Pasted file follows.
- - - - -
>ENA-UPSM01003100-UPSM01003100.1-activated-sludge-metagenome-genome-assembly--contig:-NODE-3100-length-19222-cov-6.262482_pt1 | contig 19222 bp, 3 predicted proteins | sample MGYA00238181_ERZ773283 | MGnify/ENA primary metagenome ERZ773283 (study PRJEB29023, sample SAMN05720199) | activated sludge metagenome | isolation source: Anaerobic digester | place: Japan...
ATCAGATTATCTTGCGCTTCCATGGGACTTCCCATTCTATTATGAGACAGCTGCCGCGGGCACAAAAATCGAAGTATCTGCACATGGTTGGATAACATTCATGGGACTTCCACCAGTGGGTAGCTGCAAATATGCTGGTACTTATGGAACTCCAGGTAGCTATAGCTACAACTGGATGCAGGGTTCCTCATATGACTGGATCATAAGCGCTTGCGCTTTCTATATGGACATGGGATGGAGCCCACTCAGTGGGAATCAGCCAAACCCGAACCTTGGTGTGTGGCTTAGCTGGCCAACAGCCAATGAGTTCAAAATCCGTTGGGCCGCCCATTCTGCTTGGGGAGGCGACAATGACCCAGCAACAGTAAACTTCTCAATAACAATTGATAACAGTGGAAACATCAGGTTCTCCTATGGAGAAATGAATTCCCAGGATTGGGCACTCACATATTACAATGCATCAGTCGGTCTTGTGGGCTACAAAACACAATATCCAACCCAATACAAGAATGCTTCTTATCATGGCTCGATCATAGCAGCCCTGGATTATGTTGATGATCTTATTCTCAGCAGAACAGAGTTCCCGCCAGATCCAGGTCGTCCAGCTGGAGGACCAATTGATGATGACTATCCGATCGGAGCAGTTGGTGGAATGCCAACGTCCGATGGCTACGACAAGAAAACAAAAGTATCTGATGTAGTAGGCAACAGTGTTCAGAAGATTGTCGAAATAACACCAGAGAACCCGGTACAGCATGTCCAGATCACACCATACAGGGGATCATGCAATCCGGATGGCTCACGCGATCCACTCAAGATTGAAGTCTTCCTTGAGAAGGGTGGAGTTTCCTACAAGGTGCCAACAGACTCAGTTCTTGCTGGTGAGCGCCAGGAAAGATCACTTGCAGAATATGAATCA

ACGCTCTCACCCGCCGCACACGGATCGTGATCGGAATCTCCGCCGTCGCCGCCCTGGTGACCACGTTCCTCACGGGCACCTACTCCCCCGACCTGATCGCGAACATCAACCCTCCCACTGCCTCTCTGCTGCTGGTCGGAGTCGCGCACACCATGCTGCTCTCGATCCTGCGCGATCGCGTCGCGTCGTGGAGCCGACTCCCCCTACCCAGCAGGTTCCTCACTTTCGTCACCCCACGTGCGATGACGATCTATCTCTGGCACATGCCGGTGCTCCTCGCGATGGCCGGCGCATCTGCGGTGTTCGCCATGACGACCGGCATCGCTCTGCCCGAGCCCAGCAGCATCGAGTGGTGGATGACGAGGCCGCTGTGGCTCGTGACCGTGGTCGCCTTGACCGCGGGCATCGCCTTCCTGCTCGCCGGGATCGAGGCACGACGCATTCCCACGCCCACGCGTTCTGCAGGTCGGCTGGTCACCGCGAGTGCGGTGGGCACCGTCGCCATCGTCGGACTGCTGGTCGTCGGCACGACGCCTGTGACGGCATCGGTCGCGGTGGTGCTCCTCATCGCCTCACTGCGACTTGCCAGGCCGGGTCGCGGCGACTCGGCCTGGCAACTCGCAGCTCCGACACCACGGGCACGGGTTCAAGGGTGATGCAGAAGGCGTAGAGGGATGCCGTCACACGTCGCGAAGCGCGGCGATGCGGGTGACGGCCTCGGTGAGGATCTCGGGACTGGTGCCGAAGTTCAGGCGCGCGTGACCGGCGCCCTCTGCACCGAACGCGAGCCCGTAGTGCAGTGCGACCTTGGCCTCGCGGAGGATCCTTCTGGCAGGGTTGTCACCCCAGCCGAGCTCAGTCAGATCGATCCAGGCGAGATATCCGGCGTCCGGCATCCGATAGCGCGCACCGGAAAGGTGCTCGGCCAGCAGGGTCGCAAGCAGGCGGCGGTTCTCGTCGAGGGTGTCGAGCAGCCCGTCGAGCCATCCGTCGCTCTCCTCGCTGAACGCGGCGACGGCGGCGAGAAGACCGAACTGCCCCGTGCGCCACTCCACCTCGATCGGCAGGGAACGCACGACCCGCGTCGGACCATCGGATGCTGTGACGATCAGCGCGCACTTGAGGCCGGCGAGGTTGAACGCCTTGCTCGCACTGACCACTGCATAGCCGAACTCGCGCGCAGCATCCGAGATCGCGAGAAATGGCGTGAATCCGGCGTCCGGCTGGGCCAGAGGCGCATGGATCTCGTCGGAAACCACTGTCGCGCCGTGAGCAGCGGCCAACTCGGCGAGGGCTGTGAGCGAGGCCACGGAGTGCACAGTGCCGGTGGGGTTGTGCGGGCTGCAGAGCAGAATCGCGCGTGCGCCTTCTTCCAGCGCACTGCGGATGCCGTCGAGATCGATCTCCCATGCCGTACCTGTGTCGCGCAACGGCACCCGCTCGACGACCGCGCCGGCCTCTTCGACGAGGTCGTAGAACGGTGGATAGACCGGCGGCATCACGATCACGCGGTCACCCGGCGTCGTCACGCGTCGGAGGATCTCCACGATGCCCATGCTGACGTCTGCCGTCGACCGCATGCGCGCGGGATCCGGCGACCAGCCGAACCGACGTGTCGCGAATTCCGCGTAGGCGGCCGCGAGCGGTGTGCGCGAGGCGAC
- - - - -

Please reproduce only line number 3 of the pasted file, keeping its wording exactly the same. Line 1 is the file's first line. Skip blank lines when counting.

ACGCTCTCACCCGCCGCACACGGATCGTGATCGGAATCTCCGCCGTCGCCGCCCTGGTGACCACGTTCCTCACGGGCACCTACTCCCCCGACCTGATCGCGAACATCAACCCTCCCACTGCCTCTCTGCTGCTGGTCGGAGTCGCGCACACCATGCTGCTCTCGATCCTGCGCGATCGCGTCGCGTCGTGGAGCCGACTCCCCCTACCCAGCAGGTTCCTCACTTTCGTCACCCCACGTGCGATGACGATCTATCTCTGGCACATGCCGGTGCTCCTCGCGATGGCCGGCGCATCTGCGGTGTTCGCCATGACGACCGGCATCGCTCTGCCCGAGCCCAGCAGCATCGAGTGGTGGATGACGAGGCCGCTGTGGCTCGTGACCGTGGTCGCCTTGACCGCGGGCATCGCCTTCCTGCTCGCCGGGATCGAGGCACGACGCATTCCCACGCCCACGCGTTCTGCAGGTCGGCTGGTCACCGCGAGTGCGGTGGGCACCGTCGCCATCGTCGGACTGCTGGTCGTCGGCACGACGCCTGTGACGGCATCGGTCGCGGTGGTGCTCCTCATCGCCTCACTGCGACTTGCCAGGCCGGGTCGCGGCGACTCGGCCTGGCAACTCGCAGCTCCGACACCACGGGCACGGGTTCAAGGGTGATGCAGAAGGCGTAGAGGGATGCCGTCACACGTCGCGAAGCGCGGCGATGCGGGTGACGGCCTCGGTGAGGATCTCGGGACTGGTGCCGAAGTTCAGGCGCGCGTGACCGGCGCCCTCTGCACCGAACGCGAGCCCGTAGTGCAGTGCGACCTTGGCCTCGCGGAGGATCCTTCTGGCAGGGTTGTCACCCCAGCCGAGCTCAGTCAGATCGATCCAGGCGAGATATCCGGCGTCCGGCATCCGATAGCGCGCACCGGAAAGGTGCTCGGCCAGCAGGGTCGCAAGCAGGCGGCGGTTCTCGTCGAGGGTGTCGAGCAGCCCGTCGAGCCATCCGTCGCTCTCCTCGCTGAACGCGGCGACGGCGGCGAGAAGACCGAACTGCCCCGTGCGCCACTCCACCTCGATCGGCAGGGAACGCACGACCCGCGTCGGACCATCGGATGCTGTGACGATCAGCGCGCACTTGAGGCCGGCGAGGTTGAACGCCTTGCTCGCACTGACCACTGCATAGCCGAACTCGCGCGCAGCATCCGAGATCGCGAGAAATGGCGTGAATCCGGCGTCCGGCTGGGCCAGAGGCGCATGGATCTCGTCGGAAACCACTGTCGCGCCGTGAGCAGCGGCCAACTCGGCGAGGGCTGTGAGCGAGGCCACGGAGTGCACAGTGCCGGTGGGGTTGTGCGGGCTGCAGAGCAGAATCGCGCGTGCGCCTTCTTCCAGCGCACTGCGGATGCCGTCGAGATCGATCTCCCATGCCGTACCTGTGTCGCGCAACGGCACCCGCTCGACGACCGCGCCGGCCTCTTCGACGAGGTCGTAGAACGGTGGATAGACCGGCGGCATCACGATCACGCGGTCACCCGGCGTCGTCACGCGTCGGAGGATCTCCACGATGCCCATGCTGACGTCTGCCGTCGACCGCATGCGCGCGGGATCCGGCGACCAGCCGAACCGACGTGTCGCGAATTCCGCGTAGGCGGCCGCGAGCGGTGTGCGCGAGGCGAC